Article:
When the average federal employee logs into their workstation at the beginning of the day, it’s more than likely they are unaware of the thousands of unseen configurations and network controls that power their IT infrastructure. Some portions of the workforce may not even realize that there is a domain controller mitigating these critically important network controls and are responsible for setting authentication, user rights, and resource access in their Active Directory (AD) environments.
As federal AD ecosystems continue to evolve and become more complex, it is becoming increasingly difficult for IT security teams to get a full view of their operating environments, as well as the AD vulnerabilities that malicious actors could use to penetrate federal networks. One emerging challenge that agency IT teams are currently facing is the security threat that unmonitored and misconfigured Group Policy Objects (GPOs) pose to AD environments.
This was a topic of discussion during a recent Quest-sponsored event, where AD security experts, Quest’s Matthew Vinton and Trimarc Security’s Darryl Baker, discussed the elements of a GPO, the potential impact that compromised GPOs can have on federal AD environments, and the available solutions agencies can employ to automate and simplify their attack path management processes.
What are GPOs?
GPOs are tools within Microsoft AD that are used to configure a government agency’s AD environment. They can be configured and pushed out onto all workstations within an agency’s AD, meaning that any actions that are executed via a GPO can have widespread effects throughout a federal network.
GPOs are quite versatile, as their use cases can range from the simplest of configurations, such as setting a computer’s wallpaper background, to extremely complex scenarios, like adjusting security and access credentials to sensitive and classified areas of an AD environment. Other common GPO deployments include modifying security pieces for internet browsers, creating whitelists of trusted hosts, and executing scripts that push out software installations across a network.
Why do attackers target GPOs?
Because GPOs can have far-reaching impacts on a federal agency’s network, they have become highly prized targets for cyber hackers. Baker cited three main reasons why hackers have turned to GPOs to infiltrate federal networks. The first being that GPOs are ubiquitous. “Every Active Directory environment has Group Policy out of the box,” said Baker. “It’s everywhere. If you have a Windows domain, you have Group Policy. Whether or not you’re using it, it exists.”
Second is complexity. As GPOs become more sophisticated and increase in volume, an agency’s environment will also follow suit and become more complex. Baker explained that depending on the size of an organization, the number of deployed GPOs can range from the thousands to tens of thousands. As the domain environment becomes more complicated, it can become extremely difficult for IT teams to administer GPOs, leaving some vulnerabilities overlooked and left to fall through the security cracks. These exposures represent prime opportunities for hackers step in and cause devastating damage to the network.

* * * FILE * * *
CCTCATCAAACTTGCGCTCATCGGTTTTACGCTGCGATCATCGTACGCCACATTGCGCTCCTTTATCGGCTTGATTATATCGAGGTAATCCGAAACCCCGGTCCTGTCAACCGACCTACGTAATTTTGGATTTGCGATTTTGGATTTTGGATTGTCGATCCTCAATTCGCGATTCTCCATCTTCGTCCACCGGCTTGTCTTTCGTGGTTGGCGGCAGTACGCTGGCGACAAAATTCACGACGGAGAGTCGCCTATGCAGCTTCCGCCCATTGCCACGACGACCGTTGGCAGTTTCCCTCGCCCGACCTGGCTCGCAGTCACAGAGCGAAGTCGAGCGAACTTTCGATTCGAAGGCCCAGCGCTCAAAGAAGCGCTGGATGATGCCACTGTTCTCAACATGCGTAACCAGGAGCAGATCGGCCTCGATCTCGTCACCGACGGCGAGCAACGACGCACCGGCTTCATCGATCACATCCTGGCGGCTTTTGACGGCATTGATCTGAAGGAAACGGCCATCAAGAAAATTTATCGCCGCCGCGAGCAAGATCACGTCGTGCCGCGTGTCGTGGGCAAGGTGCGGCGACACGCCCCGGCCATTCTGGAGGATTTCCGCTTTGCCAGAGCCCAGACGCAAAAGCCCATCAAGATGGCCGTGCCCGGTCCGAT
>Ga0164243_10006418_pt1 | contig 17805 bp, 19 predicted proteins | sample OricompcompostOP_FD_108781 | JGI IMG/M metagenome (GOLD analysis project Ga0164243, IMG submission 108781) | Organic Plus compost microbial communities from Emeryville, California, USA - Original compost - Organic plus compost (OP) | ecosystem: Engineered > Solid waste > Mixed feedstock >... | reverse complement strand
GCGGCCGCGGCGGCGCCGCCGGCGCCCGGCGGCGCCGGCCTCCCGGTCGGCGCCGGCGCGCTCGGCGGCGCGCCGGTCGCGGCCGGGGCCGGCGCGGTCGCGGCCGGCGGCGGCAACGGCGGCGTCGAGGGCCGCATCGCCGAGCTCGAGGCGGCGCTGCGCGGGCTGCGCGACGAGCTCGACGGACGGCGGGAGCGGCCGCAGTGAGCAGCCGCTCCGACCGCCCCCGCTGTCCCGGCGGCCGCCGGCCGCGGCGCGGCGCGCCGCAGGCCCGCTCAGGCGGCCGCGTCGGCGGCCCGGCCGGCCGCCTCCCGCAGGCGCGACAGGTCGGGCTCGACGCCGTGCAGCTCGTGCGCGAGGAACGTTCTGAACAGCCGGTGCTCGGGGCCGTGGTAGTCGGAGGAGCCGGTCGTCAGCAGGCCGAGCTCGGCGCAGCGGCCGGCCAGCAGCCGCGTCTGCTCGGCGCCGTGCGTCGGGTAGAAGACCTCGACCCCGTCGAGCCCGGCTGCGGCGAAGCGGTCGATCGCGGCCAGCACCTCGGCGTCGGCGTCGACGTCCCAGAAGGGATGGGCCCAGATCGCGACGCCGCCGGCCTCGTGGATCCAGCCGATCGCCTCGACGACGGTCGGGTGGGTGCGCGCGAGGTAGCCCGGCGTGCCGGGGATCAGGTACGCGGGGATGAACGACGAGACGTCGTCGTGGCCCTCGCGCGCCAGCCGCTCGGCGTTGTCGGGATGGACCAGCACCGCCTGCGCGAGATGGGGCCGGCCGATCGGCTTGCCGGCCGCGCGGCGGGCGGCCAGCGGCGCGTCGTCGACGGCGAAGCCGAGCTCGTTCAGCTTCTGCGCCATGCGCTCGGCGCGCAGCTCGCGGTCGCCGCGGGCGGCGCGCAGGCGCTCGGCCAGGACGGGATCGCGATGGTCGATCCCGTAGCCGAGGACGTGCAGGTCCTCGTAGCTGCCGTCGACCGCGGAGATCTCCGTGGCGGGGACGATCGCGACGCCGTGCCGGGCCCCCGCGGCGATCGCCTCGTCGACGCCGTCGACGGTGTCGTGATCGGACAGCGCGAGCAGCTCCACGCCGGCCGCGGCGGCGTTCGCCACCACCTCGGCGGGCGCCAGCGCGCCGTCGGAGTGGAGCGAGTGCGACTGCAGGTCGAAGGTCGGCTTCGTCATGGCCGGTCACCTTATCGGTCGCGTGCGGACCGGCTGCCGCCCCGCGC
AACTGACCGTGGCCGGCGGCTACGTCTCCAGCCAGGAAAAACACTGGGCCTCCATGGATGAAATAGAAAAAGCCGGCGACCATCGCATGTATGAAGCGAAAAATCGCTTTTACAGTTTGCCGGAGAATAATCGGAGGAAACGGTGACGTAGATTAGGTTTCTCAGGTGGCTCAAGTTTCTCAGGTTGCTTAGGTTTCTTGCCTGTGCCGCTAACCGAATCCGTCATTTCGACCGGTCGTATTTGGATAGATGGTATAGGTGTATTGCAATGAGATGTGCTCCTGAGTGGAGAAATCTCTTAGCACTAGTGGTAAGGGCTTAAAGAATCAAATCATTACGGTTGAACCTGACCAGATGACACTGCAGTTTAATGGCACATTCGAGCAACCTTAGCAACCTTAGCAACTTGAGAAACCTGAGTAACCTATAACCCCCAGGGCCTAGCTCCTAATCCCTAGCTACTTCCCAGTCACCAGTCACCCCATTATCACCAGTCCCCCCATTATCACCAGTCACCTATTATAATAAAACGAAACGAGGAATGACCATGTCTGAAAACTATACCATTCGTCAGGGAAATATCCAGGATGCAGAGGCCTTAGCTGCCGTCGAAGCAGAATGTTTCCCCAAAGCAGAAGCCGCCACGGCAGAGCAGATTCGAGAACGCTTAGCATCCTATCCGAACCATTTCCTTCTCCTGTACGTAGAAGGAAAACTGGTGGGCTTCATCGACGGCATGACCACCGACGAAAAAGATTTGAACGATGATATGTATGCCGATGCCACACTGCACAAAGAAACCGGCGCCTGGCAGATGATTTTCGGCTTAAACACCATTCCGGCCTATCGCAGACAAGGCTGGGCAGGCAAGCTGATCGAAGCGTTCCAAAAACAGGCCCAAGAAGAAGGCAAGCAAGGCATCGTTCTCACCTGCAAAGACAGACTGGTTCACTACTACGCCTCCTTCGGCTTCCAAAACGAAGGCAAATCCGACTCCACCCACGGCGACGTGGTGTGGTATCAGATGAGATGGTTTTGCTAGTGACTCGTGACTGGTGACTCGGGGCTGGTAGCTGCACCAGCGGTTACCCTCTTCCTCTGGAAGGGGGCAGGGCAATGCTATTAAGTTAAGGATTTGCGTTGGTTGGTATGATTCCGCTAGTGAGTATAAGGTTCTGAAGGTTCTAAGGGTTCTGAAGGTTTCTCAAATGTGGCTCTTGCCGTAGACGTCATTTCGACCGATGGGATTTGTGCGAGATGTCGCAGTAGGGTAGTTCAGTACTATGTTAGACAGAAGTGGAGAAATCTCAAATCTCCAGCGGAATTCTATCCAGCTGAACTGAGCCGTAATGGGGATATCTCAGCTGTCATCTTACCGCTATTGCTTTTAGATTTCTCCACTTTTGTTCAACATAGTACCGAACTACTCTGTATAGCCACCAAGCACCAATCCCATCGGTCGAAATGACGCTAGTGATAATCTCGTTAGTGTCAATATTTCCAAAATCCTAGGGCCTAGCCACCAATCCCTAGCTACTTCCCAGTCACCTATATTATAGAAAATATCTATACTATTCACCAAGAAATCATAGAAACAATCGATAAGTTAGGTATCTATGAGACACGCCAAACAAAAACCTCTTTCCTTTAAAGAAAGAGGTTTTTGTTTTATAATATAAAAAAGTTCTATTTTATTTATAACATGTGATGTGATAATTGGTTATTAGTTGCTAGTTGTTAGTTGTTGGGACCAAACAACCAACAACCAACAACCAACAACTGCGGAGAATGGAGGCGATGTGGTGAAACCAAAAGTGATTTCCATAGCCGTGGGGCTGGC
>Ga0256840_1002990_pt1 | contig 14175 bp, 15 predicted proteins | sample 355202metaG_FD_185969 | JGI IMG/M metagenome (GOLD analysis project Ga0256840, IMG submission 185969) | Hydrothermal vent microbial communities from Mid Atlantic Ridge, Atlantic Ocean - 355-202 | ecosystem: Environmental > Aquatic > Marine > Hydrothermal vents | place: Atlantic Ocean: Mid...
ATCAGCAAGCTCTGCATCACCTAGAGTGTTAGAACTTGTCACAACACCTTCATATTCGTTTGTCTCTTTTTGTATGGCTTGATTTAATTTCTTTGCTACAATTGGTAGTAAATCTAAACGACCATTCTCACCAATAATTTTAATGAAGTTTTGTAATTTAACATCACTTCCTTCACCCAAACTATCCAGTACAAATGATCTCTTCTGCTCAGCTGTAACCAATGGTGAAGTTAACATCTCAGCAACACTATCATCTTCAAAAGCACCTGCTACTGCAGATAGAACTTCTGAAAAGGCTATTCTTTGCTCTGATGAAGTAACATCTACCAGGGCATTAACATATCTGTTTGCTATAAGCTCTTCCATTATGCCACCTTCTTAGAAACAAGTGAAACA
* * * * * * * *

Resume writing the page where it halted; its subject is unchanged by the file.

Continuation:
Lastly, according to Baker, Group Policy is incredibly powerful. “You can basically employ any configuration or modification that you can think of to a machine, and it can be done via Group Policy,” he explained. “That includes adding users to groups, elevating privileges, executing remote code, installing software, modifying security events… It’s an incredibly powerful framework. So of course this is going to be a place that attackers are going to look.”
Hackers are known to carry out direct attacks where they attempt to modify a GPO, or create their own, in order to roam throughout a network. There are also indirect attacks where an agency’s GPOs are used in an attack chain. Baker explained that it is critical that agency IT teams carefully take stock of all their GPOs to monitor and detect any misconfigurations that could turn into vulnerabilities. “How much time as an administrator have you spent to actually understand what’s going on in all of these different pieces,” Baker rhetorically asked. “Blue teamers have to be right 100 percent of the time. Attackers just have to be right once.”
Securing GPOs and AD
Baker and Vinton highlighted the fact that Group Policy infrastructure is one of the most common attack paths that today’s hackers are using to deploy ransomware in AD environments. He explained that today’s ransomware software is essentially off-the-shelf and can leverage Group Policy misconfigurations to create new GPOs to wreak havoc in the network.
“One of the things we’re going to be recommending is a lot more auditing in Group Policy, because this is literally being built into the ransomware product that hackers are creating,” explained Vinton.
“[Hackers] will link to the domain, which is like the final dropping of the bomb and walking away,” Vinton said. “If you didn’t before, pay even closer attention to your Group Policy infrastructure, because it is commonly used by ransomware gangs.”
So how can federal agencies sort through and mitigate the risks that are associated with GPOs? Sifting through all of these attack paths in Active Directory can be extremely daunting, but there are solutions that federal agencies are employing to automate much of the laborious monitoring.
Solutions like Spector Ops’ Bloodhound Enterprise (BHE) can graphically map out every relationship between GPOs in Active Directory, and then produce an attack path map of the environment. Agencies have also been working on simplifying their Group Policy management. Through Quest’s GPOAdmin, federal government agencies can consolidate their GPOs to provide uniformity and stability within their AD environments, and support their overarching Group Police governance initiatives.